When your district gets two new judges in the same month you get – two new orders assigning civil & criminal actions, and not always just to the judges you’d expect.
This protective order opinion addresses the question of disclosure of certain information to a specified in-house counsel. It provides one of the relatively rare examples of a court resolving protective order disputes in an opinion which explains why the requested language was or was not adopted. (With dreadnought-sized footnotes).
The regular session of the 86th Legislature ended on Monday on this week. It saw 7,324 bills introduced, of which 1,429 bills were passed and sent to Governor Abbott. The Governor has until Sunday, June 16, 2019, to sign, veto, or allow to become law (without his signature) any of the legislation that was passed during the regular session. Of all the bills that did (or did not) become law, I selected a few – all on the same topic – that I thought might be of interest to practitioners in federal court.
I don’t mean to sound like I don’t like these orders because I do – they’re always informative and provide a useful explanation of what precisely about a damages expert’s opinion is and is not admissible. So let’s see what this opinion can tell us about the not particularly common application of the Panduit factors relevant to claims of lost profits.
I’m headed to Austin Thursday afternoon to present on trial procedure in federal court at TexasBarCLE’s Federal Court Practice seminar on May 31, 2019, at the Texas Law Center (that’s the State Bar building for non-Bar types). I have attached the brochure below, and you can attend live both in person or via the webcast. For more information go here, and subscribers click on through for the paper itself. As noted, it was originally co-written by Magistrate Judge Roy Payne, also of Marshall, so any errors have surely crept in since then.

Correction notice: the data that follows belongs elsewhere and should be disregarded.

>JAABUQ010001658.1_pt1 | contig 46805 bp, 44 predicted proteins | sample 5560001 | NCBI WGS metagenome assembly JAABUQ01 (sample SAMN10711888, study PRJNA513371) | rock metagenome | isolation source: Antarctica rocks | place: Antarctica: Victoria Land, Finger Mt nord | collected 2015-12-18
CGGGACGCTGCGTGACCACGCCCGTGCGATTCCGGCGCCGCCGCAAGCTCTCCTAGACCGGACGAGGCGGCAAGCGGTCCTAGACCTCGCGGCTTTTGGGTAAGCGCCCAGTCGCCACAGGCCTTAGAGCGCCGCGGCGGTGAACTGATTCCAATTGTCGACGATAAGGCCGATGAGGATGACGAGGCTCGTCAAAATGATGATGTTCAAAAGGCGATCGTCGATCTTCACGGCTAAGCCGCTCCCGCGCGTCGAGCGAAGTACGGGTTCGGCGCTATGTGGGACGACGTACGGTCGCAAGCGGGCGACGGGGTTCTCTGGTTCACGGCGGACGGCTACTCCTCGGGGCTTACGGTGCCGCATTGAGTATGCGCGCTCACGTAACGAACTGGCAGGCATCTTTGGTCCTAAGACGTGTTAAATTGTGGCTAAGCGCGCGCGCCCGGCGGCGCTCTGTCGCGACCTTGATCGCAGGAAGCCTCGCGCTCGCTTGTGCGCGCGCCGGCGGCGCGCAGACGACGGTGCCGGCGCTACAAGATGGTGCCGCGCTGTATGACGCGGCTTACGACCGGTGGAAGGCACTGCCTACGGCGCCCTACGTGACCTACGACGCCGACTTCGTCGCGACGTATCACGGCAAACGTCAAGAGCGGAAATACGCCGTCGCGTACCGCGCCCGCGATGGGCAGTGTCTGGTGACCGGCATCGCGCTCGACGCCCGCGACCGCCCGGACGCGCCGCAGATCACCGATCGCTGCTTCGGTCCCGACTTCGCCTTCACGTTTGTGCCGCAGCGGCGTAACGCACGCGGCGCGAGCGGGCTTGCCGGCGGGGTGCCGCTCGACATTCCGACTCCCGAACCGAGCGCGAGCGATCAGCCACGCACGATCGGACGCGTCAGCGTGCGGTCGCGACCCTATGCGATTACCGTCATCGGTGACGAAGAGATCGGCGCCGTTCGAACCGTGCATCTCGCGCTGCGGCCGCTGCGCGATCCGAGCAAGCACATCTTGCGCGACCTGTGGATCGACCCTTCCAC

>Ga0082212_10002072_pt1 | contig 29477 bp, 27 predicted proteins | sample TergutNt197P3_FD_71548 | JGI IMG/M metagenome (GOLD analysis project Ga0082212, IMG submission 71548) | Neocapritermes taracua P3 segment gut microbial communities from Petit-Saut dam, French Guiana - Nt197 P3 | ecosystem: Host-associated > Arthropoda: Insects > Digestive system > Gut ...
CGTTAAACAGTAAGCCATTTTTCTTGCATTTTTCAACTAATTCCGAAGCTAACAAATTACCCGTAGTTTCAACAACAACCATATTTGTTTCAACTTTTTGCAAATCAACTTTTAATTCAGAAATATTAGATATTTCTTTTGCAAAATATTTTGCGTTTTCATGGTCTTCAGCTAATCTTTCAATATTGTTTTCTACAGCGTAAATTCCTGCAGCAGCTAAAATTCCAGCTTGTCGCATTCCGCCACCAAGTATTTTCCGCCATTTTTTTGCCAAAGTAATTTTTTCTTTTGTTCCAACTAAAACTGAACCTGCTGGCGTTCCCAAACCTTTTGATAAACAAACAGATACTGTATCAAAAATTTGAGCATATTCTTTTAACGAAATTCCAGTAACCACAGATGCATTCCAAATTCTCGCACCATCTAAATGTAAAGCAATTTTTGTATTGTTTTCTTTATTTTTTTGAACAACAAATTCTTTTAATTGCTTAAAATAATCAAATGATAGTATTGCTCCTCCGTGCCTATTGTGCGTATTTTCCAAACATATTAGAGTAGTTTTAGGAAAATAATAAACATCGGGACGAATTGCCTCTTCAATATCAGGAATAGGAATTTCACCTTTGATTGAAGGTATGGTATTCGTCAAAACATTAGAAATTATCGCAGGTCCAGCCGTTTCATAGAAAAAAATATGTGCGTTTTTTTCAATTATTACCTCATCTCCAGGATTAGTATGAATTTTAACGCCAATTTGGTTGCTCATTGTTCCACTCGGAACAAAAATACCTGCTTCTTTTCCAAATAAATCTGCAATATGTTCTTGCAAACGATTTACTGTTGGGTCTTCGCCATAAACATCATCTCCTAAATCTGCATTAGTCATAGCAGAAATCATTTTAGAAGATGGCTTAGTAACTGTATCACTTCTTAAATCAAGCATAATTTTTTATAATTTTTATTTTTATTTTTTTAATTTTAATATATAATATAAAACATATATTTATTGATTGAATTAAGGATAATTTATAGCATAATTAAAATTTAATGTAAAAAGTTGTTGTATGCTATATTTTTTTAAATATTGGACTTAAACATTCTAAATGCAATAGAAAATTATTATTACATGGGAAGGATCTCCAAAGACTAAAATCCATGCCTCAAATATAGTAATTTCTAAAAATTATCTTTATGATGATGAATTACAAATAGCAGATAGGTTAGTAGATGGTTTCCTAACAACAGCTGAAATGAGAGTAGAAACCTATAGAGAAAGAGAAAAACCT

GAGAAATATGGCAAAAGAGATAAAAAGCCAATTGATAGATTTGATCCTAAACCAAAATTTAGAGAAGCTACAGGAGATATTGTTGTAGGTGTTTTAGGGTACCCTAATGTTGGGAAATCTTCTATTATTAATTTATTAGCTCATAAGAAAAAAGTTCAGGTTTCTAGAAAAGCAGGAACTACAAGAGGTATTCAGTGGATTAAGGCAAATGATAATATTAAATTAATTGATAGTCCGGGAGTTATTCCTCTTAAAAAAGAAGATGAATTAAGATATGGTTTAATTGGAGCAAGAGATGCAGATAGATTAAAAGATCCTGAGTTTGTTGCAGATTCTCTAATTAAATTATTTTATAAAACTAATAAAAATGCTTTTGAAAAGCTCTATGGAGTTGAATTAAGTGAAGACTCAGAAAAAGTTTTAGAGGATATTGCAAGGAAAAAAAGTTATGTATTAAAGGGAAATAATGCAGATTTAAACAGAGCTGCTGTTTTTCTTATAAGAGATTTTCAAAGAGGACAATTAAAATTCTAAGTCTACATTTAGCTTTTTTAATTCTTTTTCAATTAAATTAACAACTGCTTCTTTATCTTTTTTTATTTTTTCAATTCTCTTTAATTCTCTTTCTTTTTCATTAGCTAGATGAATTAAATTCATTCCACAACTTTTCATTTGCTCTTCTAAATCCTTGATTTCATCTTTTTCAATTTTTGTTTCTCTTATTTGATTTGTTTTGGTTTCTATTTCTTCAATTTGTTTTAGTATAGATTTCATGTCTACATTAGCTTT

On the way down I have a bit of a pit stop in Dallas to participate in the planning meeting for the 57th annual session of the CAIL IP Conference in Plano. I co-chaired the event in 2016 and 2017, and always enjoy the planning process – mainly because they let me put the topics on the whiteboard. I enjoy that and there’s a limit to how much trouble you can get into holding a dry-erase marker.
I challenge you to find a happier 16 year old than this one, who spent the first day of his summer vacation getting some stick time in a World War II trainer, as reported by the local paper. He was, in fact, smiling as broadly as I expect the defendants were when they got Judge Kernodle’s 122 page claim construction order in this 11 patent case raising over 30 terms, which addressed their indefiniteness arguments. They did pretty well.
Another Waco case ruling on a defendant’s claim that the asserted claims are unpatentable subject matter.
Plaintiff sought “targeted venue discovery” based on arguments made by the defendants at a recent hearing on the defendant’s motion for reconsideration of denial of their prior venue motion.
Your may have a good office location. But do you have an 18 wheeler of Dos Equis in front of your office on a Friday afternoon?
As I posted several months ago, and more recently in connection with a recent decision, last year’s EDTX rule changes included a new requirement regarding expert disclosure at the P.R. 4-3 stage. We now have a second opinion interpreting the new provision in light of a dispute that has arisen over it.